Teamsters: Joy over proposed budget deal should be short-lived
(Source: International Brotherhood of Teamsters, October 16, 2013)
WASHINGTON, D.C. — Behind the details of the proposed agreement that would keep the government open until Jan. 15 and extend the debt limit until Feb. 7 is the reality that our government will be funded at a significantly reduced level than it should be until then because of sequester cuts that went into effect last year. And even more worrisome, the new postponed deadlines are right around when the next round of deep cuts are scheduled to take effect, jeopardizing even more government programs that hard-working Americans are dependent on.
Any joy tied to this potential budget should be short-lived. Domestic programs such as Head Start and housing vouchers provided to low-income families paid the price last year as part of $22 billion in non-military cuts. Now, as part of fiscal year 2014, an additional $21 billion in federal spending is slated to be cut. Most of that is supposed to be a slash in defense-related programs, but House Republicans would like to see that shifted to domestic programs instead.
The billion-dollar question is why should regular Americans have to shoulder this burden alone? Those who work hard for a living trying to put food on the table and keep a roof over their families heads are already struggling due to millions of jobs that have been given away as part of lousy trade agreements like NAFTA and replaced with low-wage service jobs.
Instead, wouldn’t it make more sense to go after a plethora of companies like Apple, Microsoft, Cisco, Google, Oracle, IBM, Pfizer, Chevron, Exxon Mobile and Berkshire Hathaway who are hoarding more than $1.7 trillion in unused cash instead of investing it into the economy? Why aren’t they being asked to pay more at a time when lawmakers are looking for ways to strengthen the nation’s economic ledger?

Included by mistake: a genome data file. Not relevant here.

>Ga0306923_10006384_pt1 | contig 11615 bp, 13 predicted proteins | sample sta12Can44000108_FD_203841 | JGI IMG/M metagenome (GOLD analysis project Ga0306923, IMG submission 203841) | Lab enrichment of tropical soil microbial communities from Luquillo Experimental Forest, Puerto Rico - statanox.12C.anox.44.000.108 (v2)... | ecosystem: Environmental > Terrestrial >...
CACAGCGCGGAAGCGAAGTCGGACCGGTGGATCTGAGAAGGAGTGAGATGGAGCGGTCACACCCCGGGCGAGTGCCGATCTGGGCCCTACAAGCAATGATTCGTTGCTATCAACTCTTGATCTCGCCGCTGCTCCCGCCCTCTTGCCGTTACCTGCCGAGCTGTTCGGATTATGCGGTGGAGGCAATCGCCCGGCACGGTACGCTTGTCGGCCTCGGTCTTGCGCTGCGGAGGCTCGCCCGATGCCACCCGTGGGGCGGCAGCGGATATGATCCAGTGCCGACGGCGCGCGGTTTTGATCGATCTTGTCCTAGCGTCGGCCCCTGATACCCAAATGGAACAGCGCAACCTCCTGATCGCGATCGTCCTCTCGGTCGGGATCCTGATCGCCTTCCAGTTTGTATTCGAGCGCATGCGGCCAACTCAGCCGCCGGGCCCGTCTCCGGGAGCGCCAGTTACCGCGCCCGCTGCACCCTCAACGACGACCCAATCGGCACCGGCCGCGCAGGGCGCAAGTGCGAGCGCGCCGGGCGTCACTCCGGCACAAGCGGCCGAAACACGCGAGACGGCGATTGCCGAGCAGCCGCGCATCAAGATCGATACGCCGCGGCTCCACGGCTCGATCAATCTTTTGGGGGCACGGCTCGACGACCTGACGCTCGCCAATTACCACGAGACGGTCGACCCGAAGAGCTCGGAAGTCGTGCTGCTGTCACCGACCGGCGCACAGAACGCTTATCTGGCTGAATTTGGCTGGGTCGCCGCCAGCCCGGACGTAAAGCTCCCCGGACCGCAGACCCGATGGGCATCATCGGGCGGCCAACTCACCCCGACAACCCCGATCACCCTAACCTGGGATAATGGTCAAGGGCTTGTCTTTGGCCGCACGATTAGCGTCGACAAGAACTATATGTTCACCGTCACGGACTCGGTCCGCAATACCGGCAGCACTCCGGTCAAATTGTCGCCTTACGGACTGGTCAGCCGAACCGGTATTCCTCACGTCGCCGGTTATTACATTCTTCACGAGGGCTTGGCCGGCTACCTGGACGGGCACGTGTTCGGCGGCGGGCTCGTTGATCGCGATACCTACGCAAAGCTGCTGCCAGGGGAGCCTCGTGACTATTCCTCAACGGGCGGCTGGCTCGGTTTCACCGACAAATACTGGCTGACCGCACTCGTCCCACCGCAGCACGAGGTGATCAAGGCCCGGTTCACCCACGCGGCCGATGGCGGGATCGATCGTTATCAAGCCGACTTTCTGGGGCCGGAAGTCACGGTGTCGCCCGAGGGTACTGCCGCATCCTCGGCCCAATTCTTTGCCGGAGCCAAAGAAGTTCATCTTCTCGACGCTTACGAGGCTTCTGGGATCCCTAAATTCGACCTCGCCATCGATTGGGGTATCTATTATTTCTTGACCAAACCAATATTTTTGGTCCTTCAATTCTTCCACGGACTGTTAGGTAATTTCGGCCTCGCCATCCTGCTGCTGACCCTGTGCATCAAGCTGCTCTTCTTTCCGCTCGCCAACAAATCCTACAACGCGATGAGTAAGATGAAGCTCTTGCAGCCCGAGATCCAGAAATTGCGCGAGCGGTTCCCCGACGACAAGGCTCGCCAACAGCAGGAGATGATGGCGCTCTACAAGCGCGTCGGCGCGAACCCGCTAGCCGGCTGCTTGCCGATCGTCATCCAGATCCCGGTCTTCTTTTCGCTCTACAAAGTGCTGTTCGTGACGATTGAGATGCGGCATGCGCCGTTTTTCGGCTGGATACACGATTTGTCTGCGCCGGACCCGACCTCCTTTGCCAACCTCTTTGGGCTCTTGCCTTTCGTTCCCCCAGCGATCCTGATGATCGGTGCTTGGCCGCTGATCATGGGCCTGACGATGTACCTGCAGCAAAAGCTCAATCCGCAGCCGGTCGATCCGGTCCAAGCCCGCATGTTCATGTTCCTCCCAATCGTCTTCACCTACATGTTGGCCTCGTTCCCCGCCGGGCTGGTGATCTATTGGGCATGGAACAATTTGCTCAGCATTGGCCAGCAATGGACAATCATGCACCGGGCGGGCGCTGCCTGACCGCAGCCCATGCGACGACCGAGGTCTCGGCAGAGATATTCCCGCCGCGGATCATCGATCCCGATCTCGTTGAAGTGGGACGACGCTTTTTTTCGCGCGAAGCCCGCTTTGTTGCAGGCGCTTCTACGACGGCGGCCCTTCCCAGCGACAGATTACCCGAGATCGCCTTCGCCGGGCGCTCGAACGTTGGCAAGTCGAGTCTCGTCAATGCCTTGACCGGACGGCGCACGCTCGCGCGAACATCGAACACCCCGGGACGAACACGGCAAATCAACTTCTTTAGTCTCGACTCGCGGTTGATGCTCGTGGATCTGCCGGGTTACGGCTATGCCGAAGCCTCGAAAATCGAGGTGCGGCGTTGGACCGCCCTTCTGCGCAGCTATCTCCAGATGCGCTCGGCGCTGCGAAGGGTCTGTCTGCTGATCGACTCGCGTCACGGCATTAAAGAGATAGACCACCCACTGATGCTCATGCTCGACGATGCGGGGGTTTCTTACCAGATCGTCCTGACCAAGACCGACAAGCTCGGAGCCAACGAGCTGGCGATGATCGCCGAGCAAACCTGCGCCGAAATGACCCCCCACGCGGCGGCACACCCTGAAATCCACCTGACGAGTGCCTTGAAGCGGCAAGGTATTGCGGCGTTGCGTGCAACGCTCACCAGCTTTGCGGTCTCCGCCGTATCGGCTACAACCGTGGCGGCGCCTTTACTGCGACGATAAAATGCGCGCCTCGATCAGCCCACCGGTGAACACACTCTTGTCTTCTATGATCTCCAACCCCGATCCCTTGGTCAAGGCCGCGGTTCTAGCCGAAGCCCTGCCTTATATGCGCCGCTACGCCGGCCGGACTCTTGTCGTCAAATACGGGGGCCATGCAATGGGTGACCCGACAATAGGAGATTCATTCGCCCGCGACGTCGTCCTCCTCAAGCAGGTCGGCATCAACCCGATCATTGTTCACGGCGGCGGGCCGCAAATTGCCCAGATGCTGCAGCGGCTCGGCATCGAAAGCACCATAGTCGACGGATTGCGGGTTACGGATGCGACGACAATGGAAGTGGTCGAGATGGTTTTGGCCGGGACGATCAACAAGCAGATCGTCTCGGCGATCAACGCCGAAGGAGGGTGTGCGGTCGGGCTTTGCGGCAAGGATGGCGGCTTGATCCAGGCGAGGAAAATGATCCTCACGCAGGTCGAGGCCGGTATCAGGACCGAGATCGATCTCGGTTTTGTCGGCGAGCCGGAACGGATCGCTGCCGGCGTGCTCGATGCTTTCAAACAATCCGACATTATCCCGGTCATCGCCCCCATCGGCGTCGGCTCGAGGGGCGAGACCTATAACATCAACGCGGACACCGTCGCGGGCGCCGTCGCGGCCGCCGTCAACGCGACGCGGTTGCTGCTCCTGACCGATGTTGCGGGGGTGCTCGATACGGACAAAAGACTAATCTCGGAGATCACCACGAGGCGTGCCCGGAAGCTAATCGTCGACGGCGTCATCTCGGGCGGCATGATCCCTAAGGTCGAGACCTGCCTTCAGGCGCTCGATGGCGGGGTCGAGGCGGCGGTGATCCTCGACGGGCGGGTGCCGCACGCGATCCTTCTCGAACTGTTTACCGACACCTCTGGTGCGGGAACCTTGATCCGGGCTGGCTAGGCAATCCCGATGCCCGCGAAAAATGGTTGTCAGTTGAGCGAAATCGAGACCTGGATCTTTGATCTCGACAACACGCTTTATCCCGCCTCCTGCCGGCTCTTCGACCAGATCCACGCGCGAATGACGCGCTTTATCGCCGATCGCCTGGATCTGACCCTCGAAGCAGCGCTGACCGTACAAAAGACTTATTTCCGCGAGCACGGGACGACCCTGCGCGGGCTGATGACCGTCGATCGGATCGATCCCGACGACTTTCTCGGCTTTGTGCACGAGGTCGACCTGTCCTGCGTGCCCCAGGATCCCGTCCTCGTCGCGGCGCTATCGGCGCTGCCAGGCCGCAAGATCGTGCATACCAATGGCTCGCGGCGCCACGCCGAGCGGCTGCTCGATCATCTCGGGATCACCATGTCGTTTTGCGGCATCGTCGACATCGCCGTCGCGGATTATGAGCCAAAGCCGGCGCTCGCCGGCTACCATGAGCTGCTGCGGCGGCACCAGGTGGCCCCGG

Workers, as usual, are being seen by GOP lawmakers as a convenient target to pay America’s bills. This, despite the fact that the federal deficit has been slashed by more than half since the last recession. The U.S. should be investing in creating good jobs that will get people back to work earning good wages. But instead it is making life more difficult for them.
In a Huffington Post piece last week, Rep. Keith Ellison (D-Minn.) said it is unconscionable that corporate America is soaring while working Americans are struggling. “It's no accident that real wages have declined while executive pay and corporate profits have climbed rapidly,” he wrote. “There is simply no excuse for it.”
Well Congress, there is also has no excuse to force regular people barely eking out a living to pay the nation’s bills, especially when it isn’t in the country’s best interest to do so. If lawmakers are looking for someone to pay up, they should have a conversation with their corporate cronies.
Thursday, October 17, 2013
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